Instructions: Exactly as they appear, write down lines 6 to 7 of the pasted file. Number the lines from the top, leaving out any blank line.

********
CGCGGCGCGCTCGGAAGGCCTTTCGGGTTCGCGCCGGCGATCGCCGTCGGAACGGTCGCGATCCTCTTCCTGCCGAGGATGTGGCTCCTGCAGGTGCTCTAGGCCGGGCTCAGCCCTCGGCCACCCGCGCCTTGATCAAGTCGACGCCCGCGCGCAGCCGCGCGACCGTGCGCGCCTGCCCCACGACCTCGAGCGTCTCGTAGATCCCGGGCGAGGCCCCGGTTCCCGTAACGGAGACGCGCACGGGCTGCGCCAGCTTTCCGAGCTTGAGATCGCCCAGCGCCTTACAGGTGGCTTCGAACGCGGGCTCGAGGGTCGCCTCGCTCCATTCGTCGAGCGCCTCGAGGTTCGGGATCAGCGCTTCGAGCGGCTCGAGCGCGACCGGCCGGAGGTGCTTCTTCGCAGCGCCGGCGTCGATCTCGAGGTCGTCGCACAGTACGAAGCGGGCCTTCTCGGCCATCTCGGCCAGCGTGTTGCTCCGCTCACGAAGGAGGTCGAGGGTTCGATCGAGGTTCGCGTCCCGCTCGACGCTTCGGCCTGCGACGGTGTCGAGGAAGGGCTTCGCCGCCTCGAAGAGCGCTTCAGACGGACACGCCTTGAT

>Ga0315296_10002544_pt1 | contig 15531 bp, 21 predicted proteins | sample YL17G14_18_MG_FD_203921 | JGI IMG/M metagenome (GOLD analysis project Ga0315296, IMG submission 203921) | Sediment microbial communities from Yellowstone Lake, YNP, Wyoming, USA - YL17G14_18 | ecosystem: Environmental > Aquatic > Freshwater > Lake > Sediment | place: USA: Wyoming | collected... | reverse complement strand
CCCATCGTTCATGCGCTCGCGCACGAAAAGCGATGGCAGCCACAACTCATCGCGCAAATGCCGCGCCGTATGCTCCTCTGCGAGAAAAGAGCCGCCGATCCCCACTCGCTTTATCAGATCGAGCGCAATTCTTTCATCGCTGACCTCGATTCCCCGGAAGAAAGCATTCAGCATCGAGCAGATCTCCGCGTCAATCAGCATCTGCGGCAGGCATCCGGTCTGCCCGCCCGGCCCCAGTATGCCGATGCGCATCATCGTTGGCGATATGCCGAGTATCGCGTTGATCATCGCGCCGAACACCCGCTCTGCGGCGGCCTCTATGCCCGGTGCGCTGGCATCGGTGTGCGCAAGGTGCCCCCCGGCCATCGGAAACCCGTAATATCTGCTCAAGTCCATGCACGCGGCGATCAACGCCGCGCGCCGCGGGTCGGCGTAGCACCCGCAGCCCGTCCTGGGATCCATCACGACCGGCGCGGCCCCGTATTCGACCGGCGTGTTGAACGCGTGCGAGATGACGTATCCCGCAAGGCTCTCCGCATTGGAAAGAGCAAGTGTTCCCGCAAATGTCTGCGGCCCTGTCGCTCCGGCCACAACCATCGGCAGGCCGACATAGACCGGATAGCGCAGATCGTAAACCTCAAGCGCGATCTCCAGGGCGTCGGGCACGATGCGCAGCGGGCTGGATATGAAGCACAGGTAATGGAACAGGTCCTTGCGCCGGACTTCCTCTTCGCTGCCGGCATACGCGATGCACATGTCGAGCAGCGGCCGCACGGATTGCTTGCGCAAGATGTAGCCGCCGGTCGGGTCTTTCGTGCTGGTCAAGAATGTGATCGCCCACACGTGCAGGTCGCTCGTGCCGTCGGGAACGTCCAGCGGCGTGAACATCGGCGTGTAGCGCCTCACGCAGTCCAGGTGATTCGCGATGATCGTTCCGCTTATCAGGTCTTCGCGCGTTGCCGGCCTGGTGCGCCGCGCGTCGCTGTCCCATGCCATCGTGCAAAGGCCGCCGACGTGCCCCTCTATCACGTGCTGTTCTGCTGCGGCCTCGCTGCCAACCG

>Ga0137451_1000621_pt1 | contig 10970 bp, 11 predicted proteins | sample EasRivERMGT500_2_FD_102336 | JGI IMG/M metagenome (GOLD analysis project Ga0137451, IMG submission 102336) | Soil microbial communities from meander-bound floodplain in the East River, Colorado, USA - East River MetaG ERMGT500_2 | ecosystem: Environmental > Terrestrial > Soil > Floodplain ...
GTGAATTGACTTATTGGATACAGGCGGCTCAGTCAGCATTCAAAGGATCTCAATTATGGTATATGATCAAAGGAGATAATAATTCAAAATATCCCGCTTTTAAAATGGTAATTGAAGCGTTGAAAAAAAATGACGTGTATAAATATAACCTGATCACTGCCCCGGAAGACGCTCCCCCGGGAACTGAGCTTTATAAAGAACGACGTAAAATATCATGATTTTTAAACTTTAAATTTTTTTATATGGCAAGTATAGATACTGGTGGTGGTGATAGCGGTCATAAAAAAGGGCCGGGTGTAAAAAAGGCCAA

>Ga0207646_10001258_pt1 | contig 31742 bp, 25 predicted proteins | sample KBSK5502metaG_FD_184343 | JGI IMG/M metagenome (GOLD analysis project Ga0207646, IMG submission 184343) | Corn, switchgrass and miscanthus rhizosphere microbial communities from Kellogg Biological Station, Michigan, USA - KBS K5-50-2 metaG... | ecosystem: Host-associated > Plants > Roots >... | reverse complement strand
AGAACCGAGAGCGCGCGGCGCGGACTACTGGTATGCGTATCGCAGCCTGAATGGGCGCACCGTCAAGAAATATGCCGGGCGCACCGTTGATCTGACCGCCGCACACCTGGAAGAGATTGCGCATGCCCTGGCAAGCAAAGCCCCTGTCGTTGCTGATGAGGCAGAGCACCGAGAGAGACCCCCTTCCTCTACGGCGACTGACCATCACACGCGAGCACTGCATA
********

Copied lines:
>Ga0207646_10001258_pt1 | contig 31742 bp, 25 predicted proteins | sample KBSK5502metaG_FD_184343 | JGI IMG/M metagenome (GOLD analysis project Ga0207646, IMG submission 184343) | Corn, switchgrass and miscanthus rhizosphere microbial communities from Kellogg Biological Station, Michigan, USA - KBS K5-50-2 metaG... | ecosystem: Host-associated > Plants > Roots >... | reverse complement strand
AGAACCGAGAGCGCGCGGCGCGGACTACTGGTATGCGTATCGCAGCCTGAATGGGCGCACCGTCAAGAAATATGCCGGGCGCACCGTTGATCTGACCGCCGCACACCTGGAAGAGATTGCGCATGCCCTGGCAAGCAAAGCCCCTGTCGTTGCTGATGAGGCAGAGCACCGAGAGAGACCCCCTTCCTCTACGGCGACTGACCATCACACGCGAGCACTGCATA